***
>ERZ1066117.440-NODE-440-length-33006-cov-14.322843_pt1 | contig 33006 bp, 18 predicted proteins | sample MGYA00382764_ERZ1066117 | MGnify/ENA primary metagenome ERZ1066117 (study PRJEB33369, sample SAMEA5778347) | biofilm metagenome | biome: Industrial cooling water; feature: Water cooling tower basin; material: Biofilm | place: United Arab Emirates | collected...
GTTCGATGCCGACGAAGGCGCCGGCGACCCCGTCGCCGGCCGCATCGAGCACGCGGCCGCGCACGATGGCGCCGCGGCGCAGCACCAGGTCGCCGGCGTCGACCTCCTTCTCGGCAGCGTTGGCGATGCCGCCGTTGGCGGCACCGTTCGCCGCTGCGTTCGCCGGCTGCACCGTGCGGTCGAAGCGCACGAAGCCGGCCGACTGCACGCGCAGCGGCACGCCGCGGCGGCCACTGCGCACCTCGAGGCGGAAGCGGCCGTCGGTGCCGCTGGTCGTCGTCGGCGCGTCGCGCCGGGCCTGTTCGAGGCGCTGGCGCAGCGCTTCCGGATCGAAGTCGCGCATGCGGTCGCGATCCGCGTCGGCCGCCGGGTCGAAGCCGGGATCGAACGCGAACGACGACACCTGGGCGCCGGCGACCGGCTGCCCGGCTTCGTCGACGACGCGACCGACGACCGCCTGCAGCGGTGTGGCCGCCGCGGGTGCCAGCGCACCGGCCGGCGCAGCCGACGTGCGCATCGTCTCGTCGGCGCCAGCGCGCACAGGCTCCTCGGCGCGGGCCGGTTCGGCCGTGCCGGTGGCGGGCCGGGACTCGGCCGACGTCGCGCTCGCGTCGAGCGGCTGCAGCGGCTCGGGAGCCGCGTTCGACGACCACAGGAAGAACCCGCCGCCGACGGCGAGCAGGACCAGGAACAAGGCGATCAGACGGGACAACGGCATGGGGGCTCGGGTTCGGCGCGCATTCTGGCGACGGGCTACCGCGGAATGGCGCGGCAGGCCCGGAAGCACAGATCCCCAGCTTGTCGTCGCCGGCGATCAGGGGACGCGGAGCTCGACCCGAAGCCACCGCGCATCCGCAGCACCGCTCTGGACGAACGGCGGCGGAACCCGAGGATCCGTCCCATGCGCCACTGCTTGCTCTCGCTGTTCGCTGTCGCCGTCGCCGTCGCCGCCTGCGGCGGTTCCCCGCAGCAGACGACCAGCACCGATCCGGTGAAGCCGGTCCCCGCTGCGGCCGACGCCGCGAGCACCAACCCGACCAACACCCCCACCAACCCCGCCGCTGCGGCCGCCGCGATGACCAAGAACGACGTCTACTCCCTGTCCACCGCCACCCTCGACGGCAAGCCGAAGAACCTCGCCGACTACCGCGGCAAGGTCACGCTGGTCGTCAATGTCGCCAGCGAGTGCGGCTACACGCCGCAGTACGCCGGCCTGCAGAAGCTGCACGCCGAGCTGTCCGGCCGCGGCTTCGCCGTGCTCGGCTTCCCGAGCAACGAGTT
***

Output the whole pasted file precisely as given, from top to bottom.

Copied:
>ERZ1066117.440-NODE-440-length-33006-cov-14.322843_pt1 | contig 33006 bp, 18 predicted proteins | sample MGYA00382764_ERZ1066117 | MGnify/ENA primary metagenome ERZ1066117 (study PRJEB33369, sample SAMEA5778347) | biofilm metagenome | biome: Industrial cooling water; feature: Water cooling tower basin; material: Biofilm | place: United Arab Emirates | collected...
GTTCGATGCCGACGAAGGCGCCGGCGACCCCGTCGCCGGCCGCATCGAGCACGCGGCCGCGCACGATGGCGCCGCGGCGCAGCACCAGGTCGCCGGCGTCGACCTCCTTCTCGGCAGCGTTGGCGATGCCGCCGTTGGCGGCACCGTTCGCCGCTGCGTTCGCCGGCTGCACCGTGCGGTCGAAGCGCACGAAGCCGGCCGACTGCACGCGCAGCGGCACGCCGCGGCGGCCACTGCGCACCTCGAGGCGGAAGCGGCCGTCGGTGCCGCTGGTCGTCGTCGGCGCGTCGCGCCGGGCCTGTTCGAGGCGCTGGCGCAGCGCTTCCGGATCGAAGTCGCGCATGCGGTCGCGATCCGCGTCGGCCGCCGGGTCGAAGCCGGGATCGAACGCGAACGACGACACCTGGGCGCCGGCGACCGGCTGCCCGGCTTCGTCGACGACGCGACCGACGACCGCCTGCAGCGGTGTGGCCGCCGCGGGTGCCAGCGCACCGGCCGGCGCAGCCGACGTGCGCATCGTCTCGTCGGCGCCAGCGCGCACAGGCTCCTCGGCGCGGGCCGGTTCGGCCGTGCCGGTGGCGGGCCGGGACTCGGCCGACGTCGCGCTCGCGTCGAGCGGCTGCAGCGGCTCGGGAGCCGCGTTCGACGACCACAGGAAGAACCCGCCGCCGACGGCGAGCAGGACCAGGAACAAGGCGATCAGACGGGACAACGGCATGGGGGCTCGGGTTCGGCGCGCATTCTGGCGACGGGCTACCGCGGAATGGCGCGGCAGGCCCGGAAGCACAGATCCCCAGCTTGTCGTCGCCGGCGATCAGGGGACGCGGAGCTCGACCCGAAGCCACCGCGCATCCGCAGCACCGCTCTGGACGAACGGCGGCGGAACCCGAGGATCCGTCCCATGCGCCACTGCTTGCTCTCGCTGTTCGCTGTCGCCGTCGCCGTCGCCGCCTGCGGCGGTTCCCCGCAGCAGACGACCAGCACCGATCCGGTGAAGCCGGTCCCCGCTGCGGCCGACGCCGCGAGCACCAACCCGACCAACACCCCCACCAACCCCGCCGCTGCGGCCGCCGCGATGACCAAGAACGACGTCTACTCCCTGTCCACCGCCACCCTCGACGGCAAGCCGAAGAACCTCGCCGACTACCGCGGCAAGGTCACGCTGGTCGTCAATGTCGCCAGCGAGTGCGGCTACACGCCGCAGTACGCCGGCCTGCAGAAGCTGCACGCCGAGCTGTCCGGCCGCGGCTTCGCCGTGCTCGGCTTCCCGAGCAACGAGTT